• TYPE is a single char indicating what type of animation segment this is:

      • p this part will play unless interrupted by the end of the boot.

      • c this part will play to completion, no matter what.

    • COUNT defines the number of times that the sequence will loop. A 0 indicates that the sequence will loop infinitely until boot is complete. The last sequence of the animation typically has a COUNT value of 0.

    • PAUSE defines (in number of frames) how long the scene will pause on the last frame before continuing. Divide the PAUSE value by the FPS to convert it into time.

    • PATH is the name of the directory where the PNG images for this part are located (e.g. part0)

    • (Optional) RGBHEX is the background color, specified as #RRGGBB.

    • (Optional) CLOCK1, CLOCK2 are the coordinates at which to draw the current time (for watches).

Example:

420 600 30
p 1 15 part0
p 0 0 part1

In this example, the 420 x 600 PNG images play at 30 fps. The first scene (part0) plays once and pauses for 15 frames (15/30 = 0.5 seconds) before moving onto the next scene (part1), which loops until the boot has finished.

You can add as many sequence definition lines as necessary.

part directories

Part directories contain the images for each sequence of the animation. Every file is expected to be a PNG file that represents one frame in that part (at the specified resolution). They must be named sequentially: their name can have a common prefix but must end with a whole number incrementing by one.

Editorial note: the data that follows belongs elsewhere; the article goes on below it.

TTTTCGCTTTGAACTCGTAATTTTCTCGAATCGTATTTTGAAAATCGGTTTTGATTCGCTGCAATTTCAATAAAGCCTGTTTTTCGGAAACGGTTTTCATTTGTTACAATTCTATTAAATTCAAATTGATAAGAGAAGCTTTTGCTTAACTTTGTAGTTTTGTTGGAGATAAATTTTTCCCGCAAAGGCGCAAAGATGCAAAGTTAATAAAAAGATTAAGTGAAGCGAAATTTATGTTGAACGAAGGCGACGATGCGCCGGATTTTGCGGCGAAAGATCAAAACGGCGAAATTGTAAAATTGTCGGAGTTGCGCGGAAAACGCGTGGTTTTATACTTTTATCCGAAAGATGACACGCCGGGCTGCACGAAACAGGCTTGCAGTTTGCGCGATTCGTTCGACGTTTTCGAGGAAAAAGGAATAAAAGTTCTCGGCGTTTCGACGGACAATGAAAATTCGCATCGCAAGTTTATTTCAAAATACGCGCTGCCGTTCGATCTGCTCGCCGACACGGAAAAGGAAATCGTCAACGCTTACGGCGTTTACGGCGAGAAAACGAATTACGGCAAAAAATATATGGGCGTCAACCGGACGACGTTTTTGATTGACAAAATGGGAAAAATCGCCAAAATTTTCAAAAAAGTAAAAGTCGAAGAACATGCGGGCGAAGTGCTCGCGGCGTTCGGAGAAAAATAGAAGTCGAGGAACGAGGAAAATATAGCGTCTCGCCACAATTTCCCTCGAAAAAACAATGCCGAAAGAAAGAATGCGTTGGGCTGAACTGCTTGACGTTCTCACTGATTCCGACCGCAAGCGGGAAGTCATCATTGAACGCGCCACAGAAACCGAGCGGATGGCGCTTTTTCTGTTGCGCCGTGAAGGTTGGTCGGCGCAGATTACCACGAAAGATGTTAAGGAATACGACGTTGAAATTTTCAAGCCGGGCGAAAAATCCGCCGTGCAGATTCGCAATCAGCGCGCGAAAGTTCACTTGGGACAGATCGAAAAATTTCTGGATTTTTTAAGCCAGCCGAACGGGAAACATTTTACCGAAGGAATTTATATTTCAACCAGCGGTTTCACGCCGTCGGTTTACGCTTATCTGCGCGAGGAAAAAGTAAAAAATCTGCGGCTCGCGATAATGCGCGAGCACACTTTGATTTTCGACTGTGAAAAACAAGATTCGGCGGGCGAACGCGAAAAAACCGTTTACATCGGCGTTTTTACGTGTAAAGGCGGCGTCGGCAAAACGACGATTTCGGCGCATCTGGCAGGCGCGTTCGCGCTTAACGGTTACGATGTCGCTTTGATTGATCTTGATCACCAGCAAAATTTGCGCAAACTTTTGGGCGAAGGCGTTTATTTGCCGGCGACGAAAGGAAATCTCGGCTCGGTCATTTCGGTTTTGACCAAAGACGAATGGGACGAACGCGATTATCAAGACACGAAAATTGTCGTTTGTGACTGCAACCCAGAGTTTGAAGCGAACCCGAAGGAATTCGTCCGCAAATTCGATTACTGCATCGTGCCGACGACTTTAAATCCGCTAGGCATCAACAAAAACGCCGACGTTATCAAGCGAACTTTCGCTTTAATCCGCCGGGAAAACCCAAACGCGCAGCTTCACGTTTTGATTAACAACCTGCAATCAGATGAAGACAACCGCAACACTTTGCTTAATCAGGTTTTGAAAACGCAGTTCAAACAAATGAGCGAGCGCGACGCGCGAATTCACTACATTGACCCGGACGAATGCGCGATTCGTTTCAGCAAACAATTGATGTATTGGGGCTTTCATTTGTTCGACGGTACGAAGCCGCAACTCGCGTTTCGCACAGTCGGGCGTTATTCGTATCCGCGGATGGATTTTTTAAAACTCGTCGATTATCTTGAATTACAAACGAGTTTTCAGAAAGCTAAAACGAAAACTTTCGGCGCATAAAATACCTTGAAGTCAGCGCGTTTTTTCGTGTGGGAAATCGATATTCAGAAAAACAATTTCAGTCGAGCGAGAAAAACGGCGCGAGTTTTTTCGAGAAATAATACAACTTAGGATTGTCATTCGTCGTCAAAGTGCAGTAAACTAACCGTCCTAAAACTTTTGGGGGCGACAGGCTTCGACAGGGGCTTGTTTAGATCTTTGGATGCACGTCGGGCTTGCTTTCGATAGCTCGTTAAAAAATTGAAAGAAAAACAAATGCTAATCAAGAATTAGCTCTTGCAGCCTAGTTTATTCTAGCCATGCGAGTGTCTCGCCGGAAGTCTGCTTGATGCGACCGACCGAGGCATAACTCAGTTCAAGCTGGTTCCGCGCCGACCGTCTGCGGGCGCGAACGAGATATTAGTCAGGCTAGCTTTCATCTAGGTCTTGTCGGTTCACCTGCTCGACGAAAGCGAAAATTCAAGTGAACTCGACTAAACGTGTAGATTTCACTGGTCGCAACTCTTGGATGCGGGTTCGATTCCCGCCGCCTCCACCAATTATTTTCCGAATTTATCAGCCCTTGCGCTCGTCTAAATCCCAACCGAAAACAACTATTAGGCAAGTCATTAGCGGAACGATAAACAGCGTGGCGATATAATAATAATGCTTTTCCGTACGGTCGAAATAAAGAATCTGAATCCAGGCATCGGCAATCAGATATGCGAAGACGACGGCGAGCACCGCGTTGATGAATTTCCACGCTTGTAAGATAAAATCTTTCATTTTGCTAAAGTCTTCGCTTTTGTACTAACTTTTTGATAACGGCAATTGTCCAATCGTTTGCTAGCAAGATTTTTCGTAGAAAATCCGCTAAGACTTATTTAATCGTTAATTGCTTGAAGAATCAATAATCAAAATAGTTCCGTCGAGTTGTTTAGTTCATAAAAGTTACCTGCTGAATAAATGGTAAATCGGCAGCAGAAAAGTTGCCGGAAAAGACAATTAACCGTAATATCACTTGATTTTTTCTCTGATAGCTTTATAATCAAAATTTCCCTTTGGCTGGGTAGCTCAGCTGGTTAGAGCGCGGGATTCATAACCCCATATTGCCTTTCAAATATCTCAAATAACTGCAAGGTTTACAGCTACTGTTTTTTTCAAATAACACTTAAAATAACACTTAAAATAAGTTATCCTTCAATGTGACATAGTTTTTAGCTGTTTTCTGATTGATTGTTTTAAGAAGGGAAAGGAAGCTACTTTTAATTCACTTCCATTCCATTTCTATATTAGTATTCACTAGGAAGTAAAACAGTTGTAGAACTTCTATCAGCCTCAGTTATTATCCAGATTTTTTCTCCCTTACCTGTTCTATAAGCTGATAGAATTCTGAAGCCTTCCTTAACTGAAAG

For example:

boot_0000.png
boot_0001.png
boot_0002.png
...
boot_0085.png
An animation must contain at least one sequence, so there should be at least one part folder within the bootanimation.zip file.

Generate your own boot animation

Follow these steps to create your own boot animation:

  1. Generate the sequence or sequences of PNG images with a graphic design application. Remember to name the images with an incremental whole number.

  2. Divide the animation into sequences and organize the PNG files in their corresponding sequence directories. If your animation contains just one sequence, you only need one folder.

  3. Create the desc.txt file and configure your animation settings. See desc.txt file format for more information.

  4. Zip your animation files (desc.txt and directories) in a file called bootanimation.zip. Run the zip compression command inside the directory with the store option enabled.

    $ ls .
    desc.txt  part0  part1  ....  partn
    $ zip -0 -r ../bootanimation.zip *
    You must run the command inside the directory and use the store option to generate the bootanimation.zip file.
  5. Modify the Android sources to build firmware with your own boot animation:

    1. In the Android sources, replace the bootanimation.zip file contained in device/digi/common/runtime with your zip file.

    2. If you already have the sources compiled, remove the file out/target/product/ccimx8mmdvk/system/media/bootanimation.zip.

    3. Build your development images and Program firmware.